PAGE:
Yesterday you found me despairing, feeling a sudden collapse of my lifelong will to write. Slumped on the couch, I was watching, of all things, Chariots of Fire.
As a child, I loved this movie. But it wasn’t until college that I saw how it stands in stark contrast to so much evangelical entertainment, how it avoids a faith will make your dreams come true pep talk.
In fact, its most fervent evangelical figure, Eric Liddell’s sister, Jenny, is frustrated when her athletic brother postpones his missionary work in China in order to become an Olympic runner. Straightforward evangelism, Jenny believes, is the real work. If people are dying without hearing about Jesus, what is running but self-indulgence?
The tract-peddling, altar-calling culture in which I grew up would have loved Jenny.
And yet, Eric argues with her: “I believe God made me for a purpose, but he also made me fast. And when I run I feel His pleasure.”
His father supports him: “Eric, you can glorify God by peeling a potato if you peel it to perfection.”
And we still hear about Liddell’s faith today. Why? Because he ran. He ran like a holy fool.
In my early twenties, those words from Eric and his father blazed as justification for my desire to be a writer. It set me free from the pressure to turn stories into sermons. I understood that bearing witness had something to do with pursuing beauty and excellence rather than persuading others to embrace my worldview.
At my typewriter every evening, I wasn’t dreaming of bestsellers. I was seeking a loss of self-consciousness, an immersion in imagination. I lived for the moment when a story took on a life of its own. It felt like God’s pleasure.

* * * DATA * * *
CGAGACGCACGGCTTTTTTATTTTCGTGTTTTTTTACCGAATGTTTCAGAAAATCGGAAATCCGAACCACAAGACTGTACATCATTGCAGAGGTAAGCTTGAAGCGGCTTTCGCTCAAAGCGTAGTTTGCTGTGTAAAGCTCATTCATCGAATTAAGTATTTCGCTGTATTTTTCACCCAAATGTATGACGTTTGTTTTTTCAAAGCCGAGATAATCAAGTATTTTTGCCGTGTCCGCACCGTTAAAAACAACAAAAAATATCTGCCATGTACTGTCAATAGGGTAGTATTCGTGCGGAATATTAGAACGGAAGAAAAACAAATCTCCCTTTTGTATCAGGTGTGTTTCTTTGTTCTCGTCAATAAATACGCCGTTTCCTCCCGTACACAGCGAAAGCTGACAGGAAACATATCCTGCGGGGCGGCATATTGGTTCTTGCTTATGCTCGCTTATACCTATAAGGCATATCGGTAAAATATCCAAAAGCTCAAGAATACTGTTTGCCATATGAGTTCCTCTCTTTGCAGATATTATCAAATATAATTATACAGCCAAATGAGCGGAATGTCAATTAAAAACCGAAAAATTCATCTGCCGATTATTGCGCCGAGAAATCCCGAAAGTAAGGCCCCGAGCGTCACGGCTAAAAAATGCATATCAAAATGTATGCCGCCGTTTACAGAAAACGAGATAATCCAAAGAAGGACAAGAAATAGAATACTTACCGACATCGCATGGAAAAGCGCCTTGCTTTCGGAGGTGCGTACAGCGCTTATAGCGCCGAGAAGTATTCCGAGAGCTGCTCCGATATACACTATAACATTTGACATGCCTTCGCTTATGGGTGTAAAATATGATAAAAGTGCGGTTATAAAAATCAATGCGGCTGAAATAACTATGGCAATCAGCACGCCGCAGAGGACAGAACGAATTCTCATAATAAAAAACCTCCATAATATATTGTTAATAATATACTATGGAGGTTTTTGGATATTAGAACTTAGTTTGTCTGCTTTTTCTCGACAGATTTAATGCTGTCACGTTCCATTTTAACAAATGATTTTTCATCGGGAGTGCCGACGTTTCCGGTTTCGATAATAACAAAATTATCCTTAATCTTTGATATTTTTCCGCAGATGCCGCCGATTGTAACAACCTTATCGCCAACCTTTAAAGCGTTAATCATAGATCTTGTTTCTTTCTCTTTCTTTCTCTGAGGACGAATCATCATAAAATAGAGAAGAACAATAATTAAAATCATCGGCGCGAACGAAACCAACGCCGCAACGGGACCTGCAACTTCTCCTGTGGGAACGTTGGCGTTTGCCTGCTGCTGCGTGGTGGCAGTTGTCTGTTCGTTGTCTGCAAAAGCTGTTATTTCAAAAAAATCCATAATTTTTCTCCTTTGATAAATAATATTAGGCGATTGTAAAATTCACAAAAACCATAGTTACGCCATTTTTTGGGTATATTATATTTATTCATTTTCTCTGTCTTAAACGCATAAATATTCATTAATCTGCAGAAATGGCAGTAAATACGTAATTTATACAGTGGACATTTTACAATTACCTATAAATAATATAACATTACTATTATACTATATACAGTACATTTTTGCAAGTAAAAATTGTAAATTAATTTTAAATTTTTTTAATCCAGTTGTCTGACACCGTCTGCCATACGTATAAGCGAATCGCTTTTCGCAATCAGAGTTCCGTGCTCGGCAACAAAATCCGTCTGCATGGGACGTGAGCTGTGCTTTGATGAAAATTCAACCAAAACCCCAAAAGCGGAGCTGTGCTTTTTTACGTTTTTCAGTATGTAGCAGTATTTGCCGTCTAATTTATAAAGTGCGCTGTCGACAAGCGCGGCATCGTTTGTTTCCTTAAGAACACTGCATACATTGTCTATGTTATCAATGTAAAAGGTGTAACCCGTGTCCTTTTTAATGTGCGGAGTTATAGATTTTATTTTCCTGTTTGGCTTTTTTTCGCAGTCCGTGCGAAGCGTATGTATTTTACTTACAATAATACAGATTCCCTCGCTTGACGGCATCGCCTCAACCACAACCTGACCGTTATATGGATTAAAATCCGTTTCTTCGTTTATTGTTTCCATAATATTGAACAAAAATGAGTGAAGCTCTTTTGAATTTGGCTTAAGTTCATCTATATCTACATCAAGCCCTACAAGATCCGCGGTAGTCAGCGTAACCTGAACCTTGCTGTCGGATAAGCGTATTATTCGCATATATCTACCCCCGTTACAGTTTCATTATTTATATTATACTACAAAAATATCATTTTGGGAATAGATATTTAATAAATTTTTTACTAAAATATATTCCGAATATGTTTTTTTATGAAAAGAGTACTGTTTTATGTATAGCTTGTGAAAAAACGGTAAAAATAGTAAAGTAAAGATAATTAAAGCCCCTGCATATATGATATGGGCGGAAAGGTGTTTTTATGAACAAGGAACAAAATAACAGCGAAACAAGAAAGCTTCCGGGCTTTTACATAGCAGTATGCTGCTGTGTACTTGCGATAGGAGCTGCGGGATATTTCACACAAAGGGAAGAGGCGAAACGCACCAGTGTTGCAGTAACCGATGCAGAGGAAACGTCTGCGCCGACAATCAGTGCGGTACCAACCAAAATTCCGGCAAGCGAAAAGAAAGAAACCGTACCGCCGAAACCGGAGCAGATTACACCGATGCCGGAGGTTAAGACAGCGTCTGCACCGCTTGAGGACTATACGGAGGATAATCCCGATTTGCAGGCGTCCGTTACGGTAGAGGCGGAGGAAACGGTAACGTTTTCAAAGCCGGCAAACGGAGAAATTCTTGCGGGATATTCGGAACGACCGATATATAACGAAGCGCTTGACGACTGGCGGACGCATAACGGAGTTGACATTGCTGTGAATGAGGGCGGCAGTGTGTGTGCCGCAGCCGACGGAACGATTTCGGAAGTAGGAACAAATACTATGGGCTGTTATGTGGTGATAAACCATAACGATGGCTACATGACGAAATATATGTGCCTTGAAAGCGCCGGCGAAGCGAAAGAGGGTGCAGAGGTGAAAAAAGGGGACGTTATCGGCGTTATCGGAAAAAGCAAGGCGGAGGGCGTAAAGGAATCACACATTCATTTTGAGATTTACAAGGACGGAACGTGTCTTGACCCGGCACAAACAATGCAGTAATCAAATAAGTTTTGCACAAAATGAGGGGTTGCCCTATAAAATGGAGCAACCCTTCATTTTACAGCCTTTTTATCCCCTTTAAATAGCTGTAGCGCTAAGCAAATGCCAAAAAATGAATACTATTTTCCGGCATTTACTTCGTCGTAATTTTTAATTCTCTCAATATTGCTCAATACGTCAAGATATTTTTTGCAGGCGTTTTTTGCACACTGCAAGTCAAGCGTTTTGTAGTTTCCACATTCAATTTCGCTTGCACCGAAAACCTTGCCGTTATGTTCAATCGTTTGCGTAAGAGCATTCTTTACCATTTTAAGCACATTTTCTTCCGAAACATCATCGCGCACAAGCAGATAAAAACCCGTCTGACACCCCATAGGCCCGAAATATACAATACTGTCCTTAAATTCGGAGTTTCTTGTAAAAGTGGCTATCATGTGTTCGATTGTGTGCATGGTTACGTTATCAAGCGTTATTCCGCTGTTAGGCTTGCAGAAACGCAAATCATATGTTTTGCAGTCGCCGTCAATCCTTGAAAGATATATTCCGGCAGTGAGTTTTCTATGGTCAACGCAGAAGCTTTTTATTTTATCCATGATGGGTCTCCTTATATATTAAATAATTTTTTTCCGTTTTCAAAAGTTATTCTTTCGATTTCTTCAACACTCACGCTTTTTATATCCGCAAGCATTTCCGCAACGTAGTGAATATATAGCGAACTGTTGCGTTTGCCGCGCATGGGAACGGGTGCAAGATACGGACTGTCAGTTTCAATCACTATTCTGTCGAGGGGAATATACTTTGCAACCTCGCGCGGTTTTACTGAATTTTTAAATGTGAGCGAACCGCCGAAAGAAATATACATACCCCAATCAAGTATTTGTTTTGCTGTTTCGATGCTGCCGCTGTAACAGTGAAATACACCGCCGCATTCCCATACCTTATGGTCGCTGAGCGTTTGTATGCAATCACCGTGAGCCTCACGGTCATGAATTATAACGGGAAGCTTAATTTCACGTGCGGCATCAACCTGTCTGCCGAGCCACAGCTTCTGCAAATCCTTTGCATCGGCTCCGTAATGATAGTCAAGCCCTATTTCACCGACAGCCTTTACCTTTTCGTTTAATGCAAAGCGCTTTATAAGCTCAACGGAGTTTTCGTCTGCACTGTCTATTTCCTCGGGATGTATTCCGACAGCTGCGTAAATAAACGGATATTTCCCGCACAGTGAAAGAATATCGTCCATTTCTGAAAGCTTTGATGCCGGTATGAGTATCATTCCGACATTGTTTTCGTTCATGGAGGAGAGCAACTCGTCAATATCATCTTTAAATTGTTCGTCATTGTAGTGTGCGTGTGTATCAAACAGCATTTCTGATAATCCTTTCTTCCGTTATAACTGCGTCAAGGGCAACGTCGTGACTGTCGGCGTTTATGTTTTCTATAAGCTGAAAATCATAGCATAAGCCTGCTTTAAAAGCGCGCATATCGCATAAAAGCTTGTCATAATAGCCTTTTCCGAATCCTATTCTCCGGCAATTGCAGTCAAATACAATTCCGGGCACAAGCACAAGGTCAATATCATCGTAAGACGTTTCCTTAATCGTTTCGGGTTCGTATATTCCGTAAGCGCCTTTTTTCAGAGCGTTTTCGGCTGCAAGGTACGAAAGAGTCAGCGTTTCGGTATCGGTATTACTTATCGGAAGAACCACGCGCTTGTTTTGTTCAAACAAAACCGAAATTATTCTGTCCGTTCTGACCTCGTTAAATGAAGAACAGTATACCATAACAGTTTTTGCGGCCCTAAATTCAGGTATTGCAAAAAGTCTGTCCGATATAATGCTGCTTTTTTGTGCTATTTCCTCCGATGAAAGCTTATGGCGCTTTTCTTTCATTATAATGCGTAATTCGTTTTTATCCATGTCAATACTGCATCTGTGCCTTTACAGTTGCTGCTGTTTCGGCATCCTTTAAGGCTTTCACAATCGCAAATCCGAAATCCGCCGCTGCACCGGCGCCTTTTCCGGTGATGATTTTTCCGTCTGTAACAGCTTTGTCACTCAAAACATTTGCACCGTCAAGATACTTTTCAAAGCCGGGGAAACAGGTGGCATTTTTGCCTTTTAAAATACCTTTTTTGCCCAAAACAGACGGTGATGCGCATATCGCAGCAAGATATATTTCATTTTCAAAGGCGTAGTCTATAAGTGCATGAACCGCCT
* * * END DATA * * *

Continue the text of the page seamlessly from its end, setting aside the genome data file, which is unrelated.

Nearing thirty, I edited the first issue of a journal for artists, and my opening essay was titled “Peeling Potatoes to Perfection.” A thousand essays and several books later, here I am, minus my muse, exhausted, a little bitter, reveling in what exactly? Nostalgia?
Chariots of Fire has turned thirty, and it’s back on Britain’s big screens in anticipation of the upcoming London Olympics. Me, I’m a year past forty, and I’m expecting the film to seem like a sentimental antique.
Slow-motion race scenes, flashbacks, frequent echoes of key dialogue—it uses a lot of familiar tricks to develop suspense and announce its profundity. Nevertheless, the movie soars. Even Vangelis’s music, so overplayed since the film’s release, still works magic in the proper context. The film glows with strong performances, thoughtful conversations, and fleet-footed thrills.
This time, it’s Harold Abrahams who speaks to me.
Funny—I can’t remember anyone ever discussing the plot that runs parallel to Eric Liddell, Christian Olympian. If my community acknowledged Abrahams’ presence in the film, they saw him as the unbeliever whose arrogance made Liddell shine brighter.
But Harold, a Jew who runs with blinding speed to fight back against anti-Semitism, is given just as much screen time as Eric, if not more. And for good reason.